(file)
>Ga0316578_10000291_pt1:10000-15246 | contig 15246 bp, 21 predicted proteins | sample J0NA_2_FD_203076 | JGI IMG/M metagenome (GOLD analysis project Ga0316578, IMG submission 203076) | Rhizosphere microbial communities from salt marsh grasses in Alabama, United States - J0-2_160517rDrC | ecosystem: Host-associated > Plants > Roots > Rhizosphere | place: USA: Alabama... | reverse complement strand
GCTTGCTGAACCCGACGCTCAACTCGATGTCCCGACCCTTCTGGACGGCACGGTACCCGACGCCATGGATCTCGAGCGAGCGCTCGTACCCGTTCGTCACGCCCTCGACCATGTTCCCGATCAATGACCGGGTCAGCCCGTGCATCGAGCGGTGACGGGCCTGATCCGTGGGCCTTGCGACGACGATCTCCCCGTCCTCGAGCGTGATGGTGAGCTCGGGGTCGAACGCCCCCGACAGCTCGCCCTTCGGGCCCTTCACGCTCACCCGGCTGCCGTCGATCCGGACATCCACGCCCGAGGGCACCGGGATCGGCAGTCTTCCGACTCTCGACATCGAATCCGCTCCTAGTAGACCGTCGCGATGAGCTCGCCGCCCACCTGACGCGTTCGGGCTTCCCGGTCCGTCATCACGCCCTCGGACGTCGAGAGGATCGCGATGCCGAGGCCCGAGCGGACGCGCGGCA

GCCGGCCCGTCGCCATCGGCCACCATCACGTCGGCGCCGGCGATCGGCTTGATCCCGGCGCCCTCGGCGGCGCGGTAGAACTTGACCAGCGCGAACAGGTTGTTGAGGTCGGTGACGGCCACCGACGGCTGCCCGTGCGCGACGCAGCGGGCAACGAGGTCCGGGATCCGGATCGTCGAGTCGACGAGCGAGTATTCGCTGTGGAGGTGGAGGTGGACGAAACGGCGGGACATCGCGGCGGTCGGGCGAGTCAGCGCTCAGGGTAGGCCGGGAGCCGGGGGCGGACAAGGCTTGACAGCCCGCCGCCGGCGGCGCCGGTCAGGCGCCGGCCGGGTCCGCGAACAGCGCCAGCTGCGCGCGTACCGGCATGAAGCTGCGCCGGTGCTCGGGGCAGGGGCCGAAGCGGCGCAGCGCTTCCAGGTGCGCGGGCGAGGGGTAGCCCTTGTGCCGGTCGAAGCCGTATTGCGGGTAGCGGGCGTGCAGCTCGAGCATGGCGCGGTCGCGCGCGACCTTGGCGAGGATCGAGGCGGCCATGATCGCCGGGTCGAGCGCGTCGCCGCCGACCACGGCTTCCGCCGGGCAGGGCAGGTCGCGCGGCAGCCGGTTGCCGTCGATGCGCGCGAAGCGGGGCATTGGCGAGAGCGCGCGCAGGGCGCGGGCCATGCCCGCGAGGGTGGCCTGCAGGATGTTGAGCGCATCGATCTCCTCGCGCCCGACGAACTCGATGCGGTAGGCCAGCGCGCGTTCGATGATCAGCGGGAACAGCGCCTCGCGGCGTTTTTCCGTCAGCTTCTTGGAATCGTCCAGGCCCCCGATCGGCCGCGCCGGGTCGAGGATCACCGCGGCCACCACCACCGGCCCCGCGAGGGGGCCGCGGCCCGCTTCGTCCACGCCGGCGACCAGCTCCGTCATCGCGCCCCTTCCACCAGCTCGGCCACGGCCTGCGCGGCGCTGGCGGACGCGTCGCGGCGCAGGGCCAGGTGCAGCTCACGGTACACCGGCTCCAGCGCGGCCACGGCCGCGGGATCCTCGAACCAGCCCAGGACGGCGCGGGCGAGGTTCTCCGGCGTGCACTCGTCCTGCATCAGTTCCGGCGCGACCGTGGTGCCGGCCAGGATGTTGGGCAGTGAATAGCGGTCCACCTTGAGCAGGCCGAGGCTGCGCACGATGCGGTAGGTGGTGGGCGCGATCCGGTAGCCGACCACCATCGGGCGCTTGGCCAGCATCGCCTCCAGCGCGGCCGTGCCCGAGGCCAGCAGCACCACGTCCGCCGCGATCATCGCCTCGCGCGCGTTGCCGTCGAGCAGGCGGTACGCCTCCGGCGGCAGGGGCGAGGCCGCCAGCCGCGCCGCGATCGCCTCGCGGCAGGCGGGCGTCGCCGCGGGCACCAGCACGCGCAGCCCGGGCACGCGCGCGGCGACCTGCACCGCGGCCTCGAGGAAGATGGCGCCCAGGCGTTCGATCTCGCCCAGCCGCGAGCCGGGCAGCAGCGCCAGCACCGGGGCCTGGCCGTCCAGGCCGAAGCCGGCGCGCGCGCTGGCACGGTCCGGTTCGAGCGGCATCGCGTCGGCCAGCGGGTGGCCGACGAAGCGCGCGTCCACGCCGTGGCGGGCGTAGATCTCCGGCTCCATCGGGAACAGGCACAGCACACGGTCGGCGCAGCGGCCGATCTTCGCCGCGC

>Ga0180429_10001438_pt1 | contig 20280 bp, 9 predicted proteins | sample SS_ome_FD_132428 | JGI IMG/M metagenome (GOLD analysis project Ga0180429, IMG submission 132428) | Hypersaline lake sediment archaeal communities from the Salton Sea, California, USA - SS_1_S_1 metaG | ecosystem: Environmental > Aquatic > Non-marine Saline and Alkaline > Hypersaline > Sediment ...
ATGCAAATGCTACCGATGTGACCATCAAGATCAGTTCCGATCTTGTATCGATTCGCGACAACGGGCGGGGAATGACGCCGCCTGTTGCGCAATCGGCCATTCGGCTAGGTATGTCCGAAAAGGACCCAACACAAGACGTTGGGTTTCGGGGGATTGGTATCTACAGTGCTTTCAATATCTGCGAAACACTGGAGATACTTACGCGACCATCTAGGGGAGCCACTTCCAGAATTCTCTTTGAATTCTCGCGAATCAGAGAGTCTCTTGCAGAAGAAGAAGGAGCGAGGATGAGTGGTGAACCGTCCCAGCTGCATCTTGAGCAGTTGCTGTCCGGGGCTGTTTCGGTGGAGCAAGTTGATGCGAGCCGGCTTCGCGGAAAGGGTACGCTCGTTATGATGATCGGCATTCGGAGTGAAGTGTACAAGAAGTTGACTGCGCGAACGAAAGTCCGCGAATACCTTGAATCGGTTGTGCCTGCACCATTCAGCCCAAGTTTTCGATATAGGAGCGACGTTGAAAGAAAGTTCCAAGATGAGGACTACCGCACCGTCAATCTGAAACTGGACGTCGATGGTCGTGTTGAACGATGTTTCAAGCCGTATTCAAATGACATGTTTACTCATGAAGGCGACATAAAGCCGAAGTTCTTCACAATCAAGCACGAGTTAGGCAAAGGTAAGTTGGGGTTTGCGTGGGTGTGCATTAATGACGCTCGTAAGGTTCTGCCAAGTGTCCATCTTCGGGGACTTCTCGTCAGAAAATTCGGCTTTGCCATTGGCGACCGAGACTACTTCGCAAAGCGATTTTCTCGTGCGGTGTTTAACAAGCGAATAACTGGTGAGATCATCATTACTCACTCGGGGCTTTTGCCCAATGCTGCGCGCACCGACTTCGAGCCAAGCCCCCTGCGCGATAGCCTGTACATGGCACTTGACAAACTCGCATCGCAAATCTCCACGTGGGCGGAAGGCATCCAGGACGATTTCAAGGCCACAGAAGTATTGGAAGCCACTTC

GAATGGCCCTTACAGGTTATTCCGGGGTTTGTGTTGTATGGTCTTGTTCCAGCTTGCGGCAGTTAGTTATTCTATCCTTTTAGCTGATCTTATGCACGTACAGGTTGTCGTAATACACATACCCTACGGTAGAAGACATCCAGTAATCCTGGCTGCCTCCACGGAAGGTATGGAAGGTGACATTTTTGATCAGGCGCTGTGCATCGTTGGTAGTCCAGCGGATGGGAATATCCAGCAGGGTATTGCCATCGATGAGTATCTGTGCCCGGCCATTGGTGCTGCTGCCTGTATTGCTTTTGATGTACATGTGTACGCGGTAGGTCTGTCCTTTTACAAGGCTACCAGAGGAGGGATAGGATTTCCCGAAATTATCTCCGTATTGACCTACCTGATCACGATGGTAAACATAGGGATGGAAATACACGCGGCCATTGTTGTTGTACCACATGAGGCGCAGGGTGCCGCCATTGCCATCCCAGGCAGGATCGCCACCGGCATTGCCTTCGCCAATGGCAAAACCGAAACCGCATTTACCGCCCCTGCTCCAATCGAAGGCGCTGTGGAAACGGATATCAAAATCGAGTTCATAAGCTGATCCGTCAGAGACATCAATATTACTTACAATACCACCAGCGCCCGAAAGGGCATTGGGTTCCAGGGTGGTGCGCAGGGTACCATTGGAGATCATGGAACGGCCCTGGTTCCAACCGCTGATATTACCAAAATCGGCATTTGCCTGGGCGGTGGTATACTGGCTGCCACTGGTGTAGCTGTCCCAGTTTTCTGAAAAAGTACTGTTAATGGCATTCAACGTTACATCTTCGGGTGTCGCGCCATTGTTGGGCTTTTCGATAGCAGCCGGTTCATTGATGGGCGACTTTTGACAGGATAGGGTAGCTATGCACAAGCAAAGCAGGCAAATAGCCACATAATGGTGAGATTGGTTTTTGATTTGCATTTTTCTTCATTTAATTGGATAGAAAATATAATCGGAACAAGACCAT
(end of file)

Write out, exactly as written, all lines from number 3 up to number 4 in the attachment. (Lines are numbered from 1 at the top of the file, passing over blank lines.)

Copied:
GCCGGCCCGTCGCCATCGGCCACCATCACGTCGGCGCCGGCGATCGGCTTGATCCCGGCGCCCTCGGCGGCGCGGTAGAACTTGACCAGCGCGAACAGGTTGTTGAGGTCGGTGACGGCCACCGACGGCTGCCCGTGCGCGACGCAGCGGGCAACGAGGTCCGGGATCCGGATCGTCGAGTCGACGAGCGAGTATTCGCTGTGGAGGTGGAGGTGGACGAAACGGCGGGACATCGCGGCGGTCGGGCGAGTCAGCGCTCAGGGTAGGCCGGGAGCCGGGGGCGGACAAGGCTTGACAGCCCGCCGCCGGCGGCGCCGGTCAGGCGCCGGCCGGGTCCGCGAACAGCGCCAGCTGCGCGCGTACCGGCATGAAGCTGCGCCGGTGCTCGGGGCAGGGGCCGAAGCGGCGCAGCGCTTCCAGGTGCGCGGGCGAGGGGTAGCCCTTGTGCCGGTCGAAGCCGTATTGCGGGTAGCGGGCGTGCAGCTCGAGCATGGCGCGGTCGCGCGCGACCTTGGCGAGGATCGAGGCGGCCATGATCGCCGGGTCGAGCGCGTCGCCGCCGACCACGGCTTCCGCCGGGCAGGGCAGGTCGCGCGGCAGCCGGTTGCCGTCGATGCGCGCGAAGCGGGGCATTGGCGAGAGCGCGCGCAGGGCGCGGGCCATGCCCGCGAGGGTGGCCTGCAGGATGTTGAGCGCATCGATCTCCTCGCGCCCGACGAACTCGATGCGGTAGGCCAGCGCGCGTTCGATGATCAGCGGGAACAGCGCCTCGCGGCGTTTTTCCGTCAGCTTCTTGGAATCGTCCAGGCCCCCGATCGGCCGCGCCGGGTCGAGGATCACCGCGGCCACCACCACCGGCCCCGCGAGGGGGCCGCGGCCCGCTTCGTCCACGCCGGCGACCAGCTCCGTCATCGCGCCCCTTCCACCAGCTCGGCCACGGCCTGCGCGGCGCTGGCGGACGCGTCGCGGCGCAGGGCCAGGTGCAGCTCACGGTACACCGGCTCCAGCGCGGCCACGGCCGCGGGATCCTCGAACCAGCCCAGGACGGCGCGGGCGAGGTTCTCCGGCGTGCACTCGTCCTGCATCAGTTCCGGCGCGACCGTGGTGCCGGCCAGGATGTTGGGCAGTGAATAGCGGTCCACCTTGAGCAGGCCGAGGCTGCGCACGATGCGGTAGGTGGTGGGCGCGATCCGGTAGCCGACCACCATCGGGCGCTTGGCCAGCATCGCCTCCAGCGCGGCCGTGCCCGAGGCCAGCAGCACCACGTCCGCCGCGATCATCGCCTCGCGCGCGTTGCCGTCGAGCAGGCGGTACGCCTCCGGCGGCAGGGGCGAGGCCGCCAGCCGCGCCGCGATCGCCTCGCGGCAGGCGGGCGTCGCCGCGGGCACCAGCACGCGCAGCCCGGGCACGCGCGCGGCGACCTGCACCGCGGCCTCGAGGAAGATGGCGCCCAGGCGTTCGATCTCGCCCAGCCGCGAGCCGGGCAGCAGCGCCAGCACCGGGGCCTGGCCGTCCAGGCCGAAGCCGGCGCGCGCGCTGGCACGGTCCGGTTCGAGCGGCATCGCGTCGGCCAGCGGGTGGCCGACGAAGCGCGCGTCCACGCCGTGGCGGGCGTAGATCTCCGGCTCCATCGGGAACAGGCACAGCACACGGTCGGCGCAGCGGCCGATCTTCGCCGCGC

>Ga0180429_10001438_pt1 | contig 20280 bp, 9 predicted proteins | sample SS_ome_FD_132428 | JGI IMG/M metagenome (GOLD analysis project Ga0180429, IMG submission 132428) | Hypersaline lake sediment archaeal communities from the Salton Sea, California, USA - SS_1_S_1 metaG | ecosystem: Environmental > Aquatic > Non-marine Saline and Alkaline > Hypersaline > Sediment ...